"The majority of our members seem willing to pay more, contribute more to their pension,” Towne said. “I think people understand that they are paying more and investing in themselves."

Both the VSEA and the teachers union, the Vermont-NEA, are in support of the state looking to the wealthy instead of the union members to keep the pension fund solvent.

Hear the full conversation.

- Emily Aiken

6. After brief hospital visit last week, Leahy "feels great"

Sen. Patrick Leahy says he "feels great" and has no lingering symptoms of a health problem that took place last week.

Last Tuesday afternoon, Leahy told members of his staff that he wasn't feeling well and was suffering from muscle spasms. The chief Capitol physician examined Leahy and sent him to the hospital for a series of tests.

Following that evaluation, it was determined that Leahy was well enough to go home.

"I feel great,” Leahy said. “I was home by 8:30 that evening, and that's as early as I normally get home anyway. They were being overly cautious. I would have been happy to just gone home."

As president pro tem of the Senate, Leahy is third in line for presidential succession behind Vice President Kamala Harris and House Speaker Nancy Pelosi.

Leahy thinks popular vote, not Electoral College, should determine presidential election

Sen. Patrick Leahy no longer thinks the Electoral College should be used to elect the president. Instead, Leahy says the election should be determined by a national popular vote.

Leahy, who now serves as the president pro tem of the Senate and is third in line for presidential succession, points to the 2016 election when Democrat Hillary Clinton received almost 3 million more votes than Republican Donald Trump, but Trump prevailed in the Electoral College.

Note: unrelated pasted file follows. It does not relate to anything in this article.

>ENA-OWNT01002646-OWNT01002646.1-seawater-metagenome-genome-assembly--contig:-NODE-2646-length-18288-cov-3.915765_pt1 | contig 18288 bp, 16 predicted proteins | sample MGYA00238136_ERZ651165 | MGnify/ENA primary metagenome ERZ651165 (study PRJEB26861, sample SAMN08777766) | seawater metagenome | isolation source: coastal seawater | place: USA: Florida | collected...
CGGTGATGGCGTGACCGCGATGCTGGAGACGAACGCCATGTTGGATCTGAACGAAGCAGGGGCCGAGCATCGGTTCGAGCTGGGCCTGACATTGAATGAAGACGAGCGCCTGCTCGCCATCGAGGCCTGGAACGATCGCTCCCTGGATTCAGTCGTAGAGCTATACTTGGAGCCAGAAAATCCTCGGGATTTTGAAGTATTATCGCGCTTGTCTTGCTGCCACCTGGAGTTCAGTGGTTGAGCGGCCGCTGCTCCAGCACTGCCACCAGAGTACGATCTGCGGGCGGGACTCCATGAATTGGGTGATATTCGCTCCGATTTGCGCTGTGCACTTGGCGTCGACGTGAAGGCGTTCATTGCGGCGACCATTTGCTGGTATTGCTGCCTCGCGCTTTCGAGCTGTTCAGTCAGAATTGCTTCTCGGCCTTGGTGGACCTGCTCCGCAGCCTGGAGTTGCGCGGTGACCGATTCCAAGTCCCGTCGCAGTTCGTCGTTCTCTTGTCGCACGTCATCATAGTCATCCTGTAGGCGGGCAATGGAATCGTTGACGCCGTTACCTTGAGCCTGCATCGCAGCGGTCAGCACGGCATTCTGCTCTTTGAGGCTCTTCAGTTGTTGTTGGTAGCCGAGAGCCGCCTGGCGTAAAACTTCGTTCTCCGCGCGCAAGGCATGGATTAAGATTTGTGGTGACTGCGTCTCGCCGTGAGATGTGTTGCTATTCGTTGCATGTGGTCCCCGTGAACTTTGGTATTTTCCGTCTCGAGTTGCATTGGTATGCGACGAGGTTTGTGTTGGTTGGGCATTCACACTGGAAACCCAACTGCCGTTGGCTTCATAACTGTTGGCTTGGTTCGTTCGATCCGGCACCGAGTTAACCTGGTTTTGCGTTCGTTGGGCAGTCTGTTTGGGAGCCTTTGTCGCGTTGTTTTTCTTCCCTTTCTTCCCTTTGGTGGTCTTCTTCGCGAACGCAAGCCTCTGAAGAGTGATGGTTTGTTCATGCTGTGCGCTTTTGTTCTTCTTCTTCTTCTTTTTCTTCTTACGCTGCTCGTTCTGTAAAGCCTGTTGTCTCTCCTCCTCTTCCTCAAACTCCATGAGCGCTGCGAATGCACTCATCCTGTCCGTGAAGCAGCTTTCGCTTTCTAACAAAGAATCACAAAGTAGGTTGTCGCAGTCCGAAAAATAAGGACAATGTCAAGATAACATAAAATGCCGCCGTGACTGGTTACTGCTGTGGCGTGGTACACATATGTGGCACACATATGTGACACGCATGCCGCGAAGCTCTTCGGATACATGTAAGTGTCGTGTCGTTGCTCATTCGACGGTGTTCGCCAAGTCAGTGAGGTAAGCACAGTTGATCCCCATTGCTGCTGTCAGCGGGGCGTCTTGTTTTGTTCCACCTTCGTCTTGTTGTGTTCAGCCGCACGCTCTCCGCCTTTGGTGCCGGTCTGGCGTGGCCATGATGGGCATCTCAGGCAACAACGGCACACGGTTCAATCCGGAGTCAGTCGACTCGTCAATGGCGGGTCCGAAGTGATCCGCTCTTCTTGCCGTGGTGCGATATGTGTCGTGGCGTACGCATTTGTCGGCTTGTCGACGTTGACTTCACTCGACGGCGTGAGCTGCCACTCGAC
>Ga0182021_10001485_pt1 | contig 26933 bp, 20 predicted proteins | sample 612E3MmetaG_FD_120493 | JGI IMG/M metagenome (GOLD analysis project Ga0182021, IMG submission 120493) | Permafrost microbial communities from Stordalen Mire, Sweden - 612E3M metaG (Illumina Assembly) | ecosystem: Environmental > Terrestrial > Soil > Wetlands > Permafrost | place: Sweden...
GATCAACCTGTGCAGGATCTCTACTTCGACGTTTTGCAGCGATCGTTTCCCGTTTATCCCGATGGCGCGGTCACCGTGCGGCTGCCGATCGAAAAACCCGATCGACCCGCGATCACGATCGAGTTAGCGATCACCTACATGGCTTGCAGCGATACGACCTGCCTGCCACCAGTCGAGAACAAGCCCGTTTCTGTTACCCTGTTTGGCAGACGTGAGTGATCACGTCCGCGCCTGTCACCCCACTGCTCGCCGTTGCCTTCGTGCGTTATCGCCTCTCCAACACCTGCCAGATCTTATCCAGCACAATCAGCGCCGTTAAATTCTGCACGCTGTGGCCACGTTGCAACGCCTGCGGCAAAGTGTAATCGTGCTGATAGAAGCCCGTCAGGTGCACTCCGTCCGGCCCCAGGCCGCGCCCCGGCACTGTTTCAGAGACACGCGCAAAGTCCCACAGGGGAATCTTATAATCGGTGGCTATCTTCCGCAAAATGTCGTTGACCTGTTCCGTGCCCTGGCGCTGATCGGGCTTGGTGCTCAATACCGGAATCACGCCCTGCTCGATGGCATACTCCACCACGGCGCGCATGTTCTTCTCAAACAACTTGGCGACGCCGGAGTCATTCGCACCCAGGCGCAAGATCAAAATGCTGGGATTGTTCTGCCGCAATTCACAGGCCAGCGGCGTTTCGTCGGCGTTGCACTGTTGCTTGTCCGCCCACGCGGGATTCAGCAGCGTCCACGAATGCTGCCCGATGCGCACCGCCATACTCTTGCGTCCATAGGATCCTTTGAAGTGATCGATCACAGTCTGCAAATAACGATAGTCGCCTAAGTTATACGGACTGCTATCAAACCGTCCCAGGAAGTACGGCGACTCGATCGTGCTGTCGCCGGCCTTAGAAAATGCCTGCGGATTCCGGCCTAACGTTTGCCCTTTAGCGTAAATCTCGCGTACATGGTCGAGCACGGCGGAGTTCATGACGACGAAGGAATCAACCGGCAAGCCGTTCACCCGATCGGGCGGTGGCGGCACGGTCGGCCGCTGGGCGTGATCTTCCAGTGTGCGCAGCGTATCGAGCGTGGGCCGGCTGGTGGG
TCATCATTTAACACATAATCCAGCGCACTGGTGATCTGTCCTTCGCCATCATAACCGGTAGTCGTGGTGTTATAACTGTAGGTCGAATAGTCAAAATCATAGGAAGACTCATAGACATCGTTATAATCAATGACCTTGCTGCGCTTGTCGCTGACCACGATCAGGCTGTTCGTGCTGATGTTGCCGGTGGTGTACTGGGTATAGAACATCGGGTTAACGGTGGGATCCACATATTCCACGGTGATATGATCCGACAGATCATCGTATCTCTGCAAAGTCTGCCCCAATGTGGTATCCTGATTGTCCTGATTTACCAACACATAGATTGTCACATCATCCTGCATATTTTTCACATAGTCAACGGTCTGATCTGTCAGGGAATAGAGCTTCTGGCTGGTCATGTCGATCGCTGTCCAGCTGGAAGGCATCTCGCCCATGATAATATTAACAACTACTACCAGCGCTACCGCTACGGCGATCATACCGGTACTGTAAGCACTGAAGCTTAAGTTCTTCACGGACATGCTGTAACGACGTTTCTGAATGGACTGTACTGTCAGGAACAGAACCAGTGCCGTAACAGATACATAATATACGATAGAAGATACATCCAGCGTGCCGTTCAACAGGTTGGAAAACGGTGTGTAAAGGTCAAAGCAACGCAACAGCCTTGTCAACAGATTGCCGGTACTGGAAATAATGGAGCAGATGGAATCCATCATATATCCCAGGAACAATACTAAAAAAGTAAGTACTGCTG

"My thinking has evolved on this,” Leahy said. “Originally, it was all for the Electoral College/ Now I think not. The Electoral College has not reflected the will of the people in several elections. No, I think we should go to a popular vote."

It would take a constitutional amendment to formally change the election process.

- Bob Kinzel

7. Snowfall to start Monday night, last through Tuesday

The National Weather Service says heavy snowfall is expected across the state beginning Monday night.

Conor Lahiff is a meteorologist with the agency's Burlington office.

“We're looking at a long-duration event,” Lahiff said. “The majority of the snowfall from the state is going to really be from tonight through Tuesday, with lingering snow showers going into Tuesday night and Wednesday. By the time we get into the middle of Wednesday, most of those snow showers will be confined to the northern mountains.”

Forecasters say southern Vermont should expect 6-8 inches of snowfall Monday night, and should prepare for snowy roads Tuesday morning.

For central and northern Vermont, the majority of snow will fall during the day on Tuesday.

- Ruby Smith

8. Numerous Vt. towns, cities to take up recreational marijuana sales on Town Meeting Day

A number of Vermont's towns and cities will decide on Town Meeting Day whether they'll allow businesses to sell recreational marijuana.

Among the communities considering the issue are Middlebury, Winooski, Bennington, Pownal, Lyndon and St. Johnsbury.

Recreational marijuana has been legal in Vermont since 2018. A bill that passed into law last year legalized the sale of cannabis starting in 2022.

But first, cities and towns have to vote whether to allow sales within their borders. Approval would allow businesses to seek a state license to sell or cultivate cannabis.

- Associated Press

9. Snowboarder found after spending Sunday night lost on Killington Mountain

A snowboarder lost on Killington Mountain Sunday has been found safe after spending a night out in subzero temperatures.

Vermont State Police from the Rutland barracks say 49-year-old Raymond Park was snowboarding at Killington when he went out of bounds.

Police say Park spent hours trying to return to the trail, and sent his GPS location to a friend just before his cell phone lost power.

Police were alerted he was missing around 3 o'clock Sunday morning. They located Park in good condition about five hours later.

- Matthew Smith

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Correction 9:55 a.m. 02/02/2021 An earlier version of this story misstated the pension fund gap was $96 million. The state would actually have to pay $96 million extra per year in order to close the gap.